Q&A with Dr Carolyn Ee

29 October 2021

A Q&A with Dr Ee on her career, new challenges ahead and some of the topics her team will work on in 2022 and beyond. Dr Carolyn Ee is the Jacka Foundation Senior Research Fellow at NICM Health Research Institute, and has been with the Institute since 2016. She is also a Fellow of the RACGP who practises integrative medicine and a registered Chinese Medicine Practitioner and medical acupuncturist with a PhD in acupuncture from the University of Melbourne. Her role at NICM Health Research Institute involves leading an integrative medicine program that spans clinical services, research, education and translation with the objective of increasing the integration of well-evidenced complementary therapies into conventional healthcare. She also is building a research program around the role of complementary and integrative therapies in women’s health, metabolic health and cancer.

What drew you to complementary and integrative medicine research?

As a GP who practises acupuncture, I was curious about whether or not acupuncture actually worked or whether the improvements I was seeing in practice were due to other factors such as the natural tendency of symptoms to improve, expectations for improvement, or even the therapeutic relationship. This led me to conduct a randomised controlled pilot study as a Masters of Medicine by Research project, followed by a large randomised sham-controlled trial as a PhD project.

What do you love about research?

Being a researcher involves several crucial aspects that lead to what Mihaly Csikszentmihaly calls “flow”. Flow is a mental state where you feel like you are “in the zone” and you are fully immersed and engaged in what you are doing, with a profound sense of personal control over what you are doing. The aspects that can lead to flow are curiosity, autonomy, creativity, passion and purpose. Research contains all of these ingredients! I also love the fact that research requires teamwork. This was welcome to me after years of practising as a GP, where you work almost completely on your own.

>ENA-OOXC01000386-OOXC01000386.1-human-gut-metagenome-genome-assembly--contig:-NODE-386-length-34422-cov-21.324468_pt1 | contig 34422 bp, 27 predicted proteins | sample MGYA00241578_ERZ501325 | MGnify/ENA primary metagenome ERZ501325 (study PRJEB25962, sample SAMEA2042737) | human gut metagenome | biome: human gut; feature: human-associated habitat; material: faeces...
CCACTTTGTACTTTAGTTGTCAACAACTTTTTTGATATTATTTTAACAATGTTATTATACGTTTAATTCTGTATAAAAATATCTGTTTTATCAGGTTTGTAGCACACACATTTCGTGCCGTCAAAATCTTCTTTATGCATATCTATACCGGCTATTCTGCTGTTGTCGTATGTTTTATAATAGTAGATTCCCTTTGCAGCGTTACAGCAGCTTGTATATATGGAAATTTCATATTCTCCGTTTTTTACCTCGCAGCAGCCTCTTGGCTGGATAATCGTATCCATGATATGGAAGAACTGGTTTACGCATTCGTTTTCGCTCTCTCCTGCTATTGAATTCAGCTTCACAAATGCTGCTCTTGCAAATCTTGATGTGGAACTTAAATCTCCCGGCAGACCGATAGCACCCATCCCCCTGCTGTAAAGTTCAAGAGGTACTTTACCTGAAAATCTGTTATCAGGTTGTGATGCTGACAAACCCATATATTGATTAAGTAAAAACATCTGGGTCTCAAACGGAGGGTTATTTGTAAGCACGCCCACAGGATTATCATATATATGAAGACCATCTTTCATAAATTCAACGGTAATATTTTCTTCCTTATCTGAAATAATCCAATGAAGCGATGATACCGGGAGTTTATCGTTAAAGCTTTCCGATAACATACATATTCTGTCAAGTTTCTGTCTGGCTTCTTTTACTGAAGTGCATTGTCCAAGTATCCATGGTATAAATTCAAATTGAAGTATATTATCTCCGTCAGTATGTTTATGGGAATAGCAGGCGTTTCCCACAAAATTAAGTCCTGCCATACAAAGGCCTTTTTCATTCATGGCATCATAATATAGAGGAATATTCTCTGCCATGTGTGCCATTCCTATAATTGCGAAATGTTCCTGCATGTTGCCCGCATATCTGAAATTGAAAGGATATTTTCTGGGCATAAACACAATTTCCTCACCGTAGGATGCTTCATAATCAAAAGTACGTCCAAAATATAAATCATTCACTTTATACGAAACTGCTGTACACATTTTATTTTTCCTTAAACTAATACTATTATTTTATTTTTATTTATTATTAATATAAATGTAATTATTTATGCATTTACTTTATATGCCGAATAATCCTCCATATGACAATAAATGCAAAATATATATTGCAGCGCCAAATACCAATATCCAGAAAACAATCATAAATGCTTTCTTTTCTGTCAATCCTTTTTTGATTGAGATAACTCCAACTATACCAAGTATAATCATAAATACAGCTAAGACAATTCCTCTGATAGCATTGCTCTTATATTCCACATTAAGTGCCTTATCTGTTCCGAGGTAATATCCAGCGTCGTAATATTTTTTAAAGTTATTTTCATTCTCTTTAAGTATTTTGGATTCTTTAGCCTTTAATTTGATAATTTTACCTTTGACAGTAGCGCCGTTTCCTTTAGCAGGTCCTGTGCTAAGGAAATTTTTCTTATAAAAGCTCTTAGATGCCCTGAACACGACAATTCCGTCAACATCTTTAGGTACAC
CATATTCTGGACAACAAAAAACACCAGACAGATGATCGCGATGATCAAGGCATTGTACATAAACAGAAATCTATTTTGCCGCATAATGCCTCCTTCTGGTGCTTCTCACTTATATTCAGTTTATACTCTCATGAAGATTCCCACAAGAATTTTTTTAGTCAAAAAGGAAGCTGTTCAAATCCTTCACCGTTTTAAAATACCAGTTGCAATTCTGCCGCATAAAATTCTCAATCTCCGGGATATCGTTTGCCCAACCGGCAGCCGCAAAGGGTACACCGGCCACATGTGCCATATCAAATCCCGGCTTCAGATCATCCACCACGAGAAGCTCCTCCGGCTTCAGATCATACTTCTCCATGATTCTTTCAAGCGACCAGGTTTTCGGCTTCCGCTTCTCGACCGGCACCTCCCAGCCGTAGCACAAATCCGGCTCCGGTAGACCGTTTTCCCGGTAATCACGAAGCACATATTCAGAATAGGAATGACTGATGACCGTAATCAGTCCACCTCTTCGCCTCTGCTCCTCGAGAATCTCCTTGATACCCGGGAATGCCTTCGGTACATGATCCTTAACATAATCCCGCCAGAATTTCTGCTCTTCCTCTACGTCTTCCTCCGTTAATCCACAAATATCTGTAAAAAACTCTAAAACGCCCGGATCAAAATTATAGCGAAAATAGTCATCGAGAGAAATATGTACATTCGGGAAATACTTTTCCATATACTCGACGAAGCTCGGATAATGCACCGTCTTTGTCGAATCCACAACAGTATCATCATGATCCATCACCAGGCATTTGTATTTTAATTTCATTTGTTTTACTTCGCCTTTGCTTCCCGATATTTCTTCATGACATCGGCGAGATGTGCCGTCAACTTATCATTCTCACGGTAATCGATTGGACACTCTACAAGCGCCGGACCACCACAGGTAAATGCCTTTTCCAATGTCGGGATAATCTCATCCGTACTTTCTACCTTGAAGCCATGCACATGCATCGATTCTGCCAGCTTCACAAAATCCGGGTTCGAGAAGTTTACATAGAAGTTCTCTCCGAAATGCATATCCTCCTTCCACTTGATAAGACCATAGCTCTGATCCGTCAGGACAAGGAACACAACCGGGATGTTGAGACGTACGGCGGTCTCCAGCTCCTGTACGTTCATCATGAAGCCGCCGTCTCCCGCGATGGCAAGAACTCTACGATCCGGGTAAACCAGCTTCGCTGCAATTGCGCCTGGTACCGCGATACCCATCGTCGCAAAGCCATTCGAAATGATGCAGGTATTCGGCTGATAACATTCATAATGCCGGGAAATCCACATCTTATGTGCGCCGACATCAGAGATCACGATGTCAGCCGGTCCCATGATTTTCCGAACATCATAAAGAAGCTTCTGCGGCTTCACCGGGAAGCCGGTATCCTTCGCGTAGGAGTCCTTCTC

What brought you to NICM HRI?

I joined NICM HRI because it is the peak integrative therapies research institute in Australia, particularly with its focus on clinical trials, and it offered me the opportunity to work with leading researchers in the field.

What are you currently working on?

I’m developing an intervention based on mindfulness meditation, yoga and diet and exercise recommendations that aims to help women manage their weight after breast cancer. This is important because after treatment for breast cancer, a significant proportion of women gain weight for a number of reasons and this increases the risk of the cancer returning. We hope that our intervention can help them reach the healthiest weight they can get to as well as improve their wellbeing.

What is your next project?

Our academic integrative health centre, Next Practice Care of Western Sydney Integrative Health, will open in early 2022 at Westmead. This will be an exciting project as we are embarking on developing a patient registry from routinely collected data from the clinic, capturing patient outcomes for a 10 year period. This data will tell us how integrative therapies perform in the real world, and is the first study of its kind in Australia.

I’m also developing a short course on integrative medicine practice for medical doctors, which will teach GPs and other medical doctors essential practice skills such as the medico-legal and ethical issues to consider with integrative medicine practice. We are developing this in response to a study we conducted with Australian GPs that showed there were significant gaps in training to be an integrative GP that need to be addressed.

What has been the most rewarding research project in your career so far?

In 2018 my team and I ran a highly successful randomised controlled pilot trial on shared medical appointments and mindfulness for type 2 diabetes in collaboration with Diabetes NSW and ACT. The participants in the intervention group provided overwhelmingly positive feedback about the program, and the effects on blood sugar control were very encouraging. We hope to use our pilot study findings to fund a fully powered randomised controlled trial in the near future.